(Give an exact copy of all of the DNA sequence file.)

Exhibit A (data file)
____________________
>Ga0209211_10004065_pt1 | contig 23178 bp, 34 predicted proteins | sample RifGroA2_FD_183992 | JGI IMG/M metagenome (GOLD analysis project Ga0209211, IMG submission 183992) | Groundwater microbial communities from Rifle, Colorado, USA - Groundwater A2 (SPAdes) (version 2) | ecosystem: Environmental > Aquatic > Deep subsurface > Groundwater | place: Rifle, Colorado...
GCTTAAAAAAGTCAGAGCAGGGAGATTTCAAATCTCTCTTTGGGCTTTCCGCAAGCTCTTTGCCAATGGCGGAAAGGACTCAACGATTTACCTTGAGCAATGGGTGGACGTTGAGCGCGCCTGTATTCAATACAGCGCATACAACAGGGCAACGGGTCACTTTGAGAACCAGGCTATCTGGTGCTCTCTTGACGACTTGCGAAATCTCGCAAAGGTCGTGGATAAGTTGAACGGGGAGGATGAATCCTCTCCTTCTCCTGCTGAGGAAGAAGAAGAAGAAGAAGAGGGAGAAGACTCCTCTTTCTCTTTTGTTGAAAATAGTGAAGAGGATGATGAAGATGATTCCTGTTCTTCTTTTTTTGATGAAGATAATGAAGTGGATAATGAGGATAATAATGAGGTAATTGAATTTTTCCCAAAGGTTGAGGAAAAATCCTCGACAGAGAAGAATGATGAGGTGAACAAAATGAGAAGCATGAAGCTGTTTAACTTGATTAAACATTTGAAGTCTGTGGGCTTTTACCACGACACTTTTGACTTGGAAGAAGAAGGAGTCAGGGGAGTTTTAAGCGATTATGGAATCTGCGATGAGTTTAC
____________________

>Ga0209211_10004065_pt1 | contig 23178 bp, 34 predicted proteins | sample RifGroA2_FD_183992 | JGI IMG/M metagenome (GOLD analysis project Ga0209211, IMG submission 183992) | Groundwater microbial communities from Rifle, Colorado, USA - Groundwater A2 (SPAdes) (version 2) | ecosystem: Environmental > Aquatic > Deep subsurface > Groundwater | place: Rifle, Colorado...
GCTTAAAAAAGTCAGAGCAGGGAGATTTCAAATCTCTCTTTGGGCTTTCCGCAAGCTCTTTGCCAATGGCGGAAAGGACTCAACGATTTACCTTGAGCAATGGGTGGACGTTGAGCGCGCCTGTATTCAATACAGCGCATACAACAGGGCAACGGGTCACTTTGAGAACCAGGCTATCTGGTGCTCTCTTGACGACTTGCGAAATCTCGCAAAGGTCGTGGATAAGTTGAACGGGGAGGATGAATCCTCTCCTTCTCCTGCTGAGGAAGAAGAAGAAGAAGAAGAGGGAGAAGACTCCTCTTTCTCTTTTGTTGAAAATAGTGAAGAGGATGATGAAGATGATTCCTGTTCTTCTTTTTTTGATGAAGATAATGAAGTGGATAATGAGGATAATAATGAGGTAATTGAATTTTTCCCAAAGGTTGAGGAAAAATCCTCGACAGAGAAGAATGATGAGGTGAACAAAATGAGAAGCATGAAGCTGTTTAACTTGATTAAACATTTGAAGTCTGTGGGCTTTTACCACGACACTTTTGACTTGGAAGAAGAAGGAGTCAGGGGAGTTTTAAGCGATTATGGAATCTGCGATGAGTTTAC